At oral argument, the justices seemed skeptical when questioning the merchants' counsel. "I just don't see anything about speech in the statute," Justice Sonia Sotomayor commented, while Justice Stephen Breyer noted that the law appears to be a form of price regulation that states a merchant "can't charge a surcharge" for credit and is silent about any cash discount.

Responding to Justice Breyer, Deepak Gupta, counsel for the merchants, told the Court that state officials informed some of the merchants that they didn't need to change what they charged—instead, they needed to change what they told consumers. "That's not price regulation," Gupta said. "That's the regulation of how prices are communicated."

Justice Elena Kagan did not appear persuaded, commenting that the merchants placed a great deal of emphasis "on a few cases in which prosecutors describe the law in a certain way," but that the New York statute, "as written, doesn't really do any of the things that you are saying."

Indicating another path the Court could take, Justice Samuel Alito remarked that he was "uncomfortable" ruling on the constitutionality of a state law without the input of the state's highest court. "So why shouldn't we certify that question of interpretation to that court before we plunge into this First Amendment issue?" he asked. Gupta answered that the merchants had raised an as-applied constitutional challenge based on the application of the law to the plaintiffs.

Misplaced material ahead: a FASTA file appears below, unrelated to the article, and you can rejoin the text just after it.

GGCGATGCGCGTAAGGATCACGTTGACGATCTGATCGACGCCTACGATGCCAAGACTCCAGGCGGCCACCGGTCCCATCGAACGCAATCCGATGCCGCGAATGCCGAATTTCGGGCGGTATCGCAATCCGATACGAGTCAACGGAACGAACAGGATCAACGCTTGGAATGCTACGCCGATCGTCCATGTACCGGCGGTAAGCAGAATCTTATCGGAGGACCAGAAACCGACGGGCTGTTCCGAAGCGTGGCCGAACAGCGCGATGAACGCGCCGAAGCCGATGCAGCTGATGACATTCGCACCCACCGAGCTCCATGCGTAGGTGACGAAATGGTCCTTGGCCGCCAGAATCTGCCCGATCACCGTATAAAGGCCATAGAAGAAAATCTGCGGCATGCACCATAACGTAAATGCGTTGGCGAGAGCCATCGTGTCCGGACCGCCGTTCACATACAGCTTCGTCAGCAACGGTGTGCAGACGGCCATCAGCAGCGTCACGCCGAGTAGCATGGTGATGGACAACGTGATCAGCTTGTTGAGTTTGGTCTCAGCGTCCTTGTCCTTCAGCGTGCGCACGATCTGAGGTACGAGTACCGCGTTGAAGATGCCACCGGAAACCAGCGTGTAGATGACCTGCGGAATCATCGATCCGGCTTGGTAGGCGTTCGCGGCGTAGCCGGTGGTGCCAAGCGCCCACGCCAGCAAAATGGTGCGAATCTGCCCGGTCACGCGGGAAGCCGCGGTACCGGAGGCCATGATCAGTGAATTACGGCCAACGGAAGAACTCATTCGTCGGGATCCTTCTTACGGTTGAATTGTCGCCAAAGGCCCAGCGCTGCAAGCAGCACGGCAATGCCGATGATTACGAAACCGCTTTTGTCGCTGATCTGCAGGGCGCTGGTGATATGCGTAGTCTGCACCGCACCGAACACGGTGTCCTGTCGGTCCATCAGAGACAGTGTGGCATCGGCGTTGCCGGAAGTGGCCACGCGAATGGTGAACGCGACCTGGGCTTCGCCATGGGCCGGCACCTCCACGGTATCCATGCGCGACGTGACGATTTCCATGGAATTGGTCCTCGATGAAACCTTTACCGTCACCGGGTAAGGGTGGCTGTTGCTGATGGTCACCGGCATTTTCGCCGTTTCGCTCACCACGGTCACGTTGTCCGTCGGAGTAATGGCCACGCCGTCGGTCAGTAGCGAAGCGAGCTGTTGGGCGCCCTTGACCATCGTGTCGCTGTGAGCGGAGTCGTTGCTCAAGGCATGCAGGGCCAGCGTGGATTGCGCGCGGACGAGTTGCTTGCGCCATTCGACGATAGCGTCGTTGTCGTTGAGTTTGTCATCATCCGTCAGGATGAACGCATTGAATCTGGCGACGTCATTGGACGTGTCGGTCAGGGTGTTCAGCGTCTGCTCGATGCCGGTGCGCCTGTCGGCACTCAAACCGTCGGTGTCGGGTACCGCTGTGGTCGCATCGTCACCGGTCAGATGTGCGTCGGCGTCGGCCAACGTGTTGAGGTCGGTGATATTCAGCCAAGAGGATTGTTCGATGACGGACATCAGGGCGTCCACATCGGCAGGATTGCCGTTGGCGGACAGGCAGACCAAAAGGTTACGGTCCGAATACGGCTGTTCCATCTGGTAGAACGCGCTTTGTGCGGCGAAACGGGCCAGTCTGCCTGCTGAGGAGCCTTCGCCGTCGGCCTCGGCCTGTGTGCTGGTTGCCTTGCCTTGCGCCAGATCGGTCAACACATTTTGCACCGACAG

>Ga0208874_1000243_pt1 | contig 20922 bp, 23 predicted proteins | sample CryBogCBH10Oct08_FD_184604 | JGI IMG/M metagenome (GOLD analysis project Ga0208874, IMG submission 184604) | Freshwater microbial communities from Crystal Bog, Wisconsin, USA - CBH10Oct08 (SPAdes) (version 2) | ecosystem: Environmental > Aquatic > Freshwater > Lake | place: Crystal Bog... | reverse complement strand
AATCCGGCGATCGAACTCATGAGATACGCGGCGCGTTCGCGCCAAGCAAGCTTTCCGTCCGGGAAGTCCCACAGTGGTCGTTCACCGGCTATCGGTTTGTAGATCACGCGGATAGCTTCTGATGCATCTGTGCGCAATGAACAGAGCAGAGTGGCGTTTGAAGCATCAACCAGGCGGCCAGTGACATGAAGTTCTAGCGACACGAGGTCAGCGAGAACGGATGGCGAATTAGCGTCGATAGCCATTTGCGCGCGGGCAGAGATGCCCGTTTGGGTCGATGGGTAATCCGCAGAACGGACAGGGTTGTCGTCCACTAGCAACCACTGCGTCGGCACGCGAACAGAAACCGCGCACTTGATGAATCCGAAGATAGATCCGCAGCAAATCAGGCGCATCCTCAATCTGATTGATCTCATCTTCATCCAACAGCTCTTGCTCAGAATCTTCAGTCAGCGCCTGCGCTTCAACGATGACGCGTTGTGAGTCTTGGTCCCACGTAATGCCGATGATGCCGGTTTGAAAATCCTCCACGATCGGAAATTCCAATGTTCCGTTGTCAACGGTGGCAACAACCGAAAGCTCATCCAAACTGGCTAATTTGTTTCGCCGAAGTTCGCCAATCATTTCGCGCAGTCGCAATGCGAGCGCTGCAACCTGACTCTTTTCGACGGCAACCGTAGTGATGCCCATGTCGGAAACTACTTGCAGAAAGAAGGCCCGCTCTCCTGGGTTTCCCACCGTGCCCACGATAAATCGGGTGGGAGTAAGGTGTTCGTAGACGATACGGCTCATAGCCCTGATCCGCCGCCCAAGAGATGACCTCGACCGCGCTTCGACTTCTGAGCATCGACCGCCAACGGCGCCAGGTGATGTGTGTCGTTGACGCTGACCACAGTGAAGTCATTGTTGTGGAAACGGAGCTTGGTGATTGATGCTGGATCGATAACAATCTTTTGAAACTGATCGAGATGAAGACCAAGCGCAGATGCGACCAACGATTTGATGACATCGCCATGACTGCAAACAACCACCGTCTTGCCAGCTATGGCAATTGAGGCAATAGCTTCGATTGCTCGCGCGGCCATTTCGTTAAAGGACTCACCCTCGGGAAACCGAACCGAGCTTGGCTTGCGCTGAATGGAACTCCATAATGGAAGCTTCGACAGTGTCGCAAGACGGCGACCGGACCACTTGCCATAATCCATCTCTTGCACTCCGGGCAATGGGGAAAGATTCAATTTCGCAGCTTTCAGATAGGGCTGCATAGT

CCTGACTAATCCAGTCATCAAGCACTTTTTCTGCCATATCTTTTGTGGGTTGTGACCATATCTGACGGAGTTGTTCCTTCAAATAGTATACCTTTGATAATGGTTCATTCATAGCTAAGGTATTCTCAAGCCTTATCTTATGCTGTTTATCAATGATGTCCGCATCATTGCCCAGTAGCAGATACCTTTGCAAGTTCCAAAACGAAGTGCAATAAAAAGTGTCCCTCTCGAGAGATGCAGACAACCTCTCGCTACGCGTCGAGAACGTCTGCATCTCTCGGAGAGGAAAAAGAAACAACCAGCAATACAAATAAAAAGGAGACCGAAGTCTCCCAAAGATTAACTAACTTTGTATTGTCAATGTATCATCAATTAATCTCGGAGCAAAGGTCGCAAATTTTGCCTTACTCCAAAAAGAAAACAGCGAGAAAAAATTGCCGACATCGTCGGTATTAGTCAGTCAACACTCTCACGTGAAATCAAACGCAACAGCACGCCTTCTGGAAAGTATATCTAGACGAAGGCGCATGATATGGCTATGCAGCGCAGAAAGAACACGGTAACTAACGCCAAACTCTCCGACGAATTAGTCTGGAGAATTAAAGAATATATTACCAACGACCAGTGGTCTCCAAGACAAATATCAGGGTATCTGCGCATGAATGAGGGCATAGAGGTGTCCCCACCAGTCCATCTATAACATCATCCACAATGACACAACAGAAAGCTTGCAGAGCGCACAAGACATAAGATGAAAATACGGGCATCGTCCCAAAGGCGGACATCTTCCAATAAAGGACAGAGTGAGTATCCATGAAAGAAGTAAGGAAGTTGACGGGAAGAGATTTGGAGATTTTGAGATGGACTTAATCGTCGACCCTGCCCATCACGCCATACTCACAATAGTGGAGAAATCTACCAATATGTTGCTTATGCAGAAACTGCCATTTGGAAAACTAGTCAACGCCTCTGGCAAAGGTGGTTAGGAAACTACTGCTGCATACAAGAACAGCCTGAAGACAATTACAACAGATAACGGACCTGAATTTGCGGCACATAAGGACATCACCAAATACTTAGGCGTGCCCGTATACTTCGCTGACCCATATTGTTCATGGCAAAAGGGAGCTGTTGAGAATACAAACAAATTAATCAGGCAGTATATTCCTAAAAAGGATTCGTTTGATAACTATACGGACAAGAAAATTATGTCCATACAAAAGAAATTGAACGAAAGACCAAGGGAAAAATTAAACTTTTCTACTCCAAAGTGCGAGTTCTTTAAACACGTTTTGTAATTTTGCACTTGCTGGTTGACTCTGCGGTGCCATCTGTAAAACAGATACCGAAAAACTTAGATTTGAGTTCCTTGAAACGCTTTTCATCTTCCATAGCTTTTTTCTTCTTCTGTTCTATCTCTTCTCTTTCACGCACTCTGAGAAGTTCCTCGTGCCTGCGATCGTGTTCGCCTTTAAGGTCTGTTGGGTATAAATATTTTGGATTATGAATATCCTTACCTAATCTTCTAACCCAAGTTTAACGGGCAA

Eric Feigin, arguing as amicus curiae on behalf of the United States, tracked Justice Alito's position to suggest that the Court remand the case to the Second Circuit "and allow for the New York Court of Appeals to have a definitive interpretation of the law, because there's clearly some dispute about what the New York law does."

Advocating on behalf of the New York Attorney General's Office, Steven Wu told the justices that the "plain text of New York's statute refers only to a pricing practice and not to any speech." Justice Kagan pointed out that the state's "enforcement history" seemed to be at odds with this argument while Justice Alito expressed concern that individual district attorneys could have different interpretations of the statute.

Justice Ruth Bader Ginsburg also pushed back on Wu's characterization of the law as "direct price regulation," noting that it "doesn't set any price at all. It lets the merchant set the price. And the question is how that price is described."

Considering various hypothetical pricing scenarios and how the state would view them, Justice Anthony Kennedy asked if the New York statute is too vague. Wu answered in the negative, stating that the law could withstand a vagueness challenge. He also indicated that a dual pricing system would be legal under the statute, although Justice Kagan replied that the Second Circuit had "abstained" from deciding that issue.

To read the transcript of the oral argument in Expressions Hair Design v. Schneiderman, click here.

Why it matters

A decision from the justices is expected later this term, with significant implications for retailers across the country and particularly those in states with surcharge laws, including California and New York.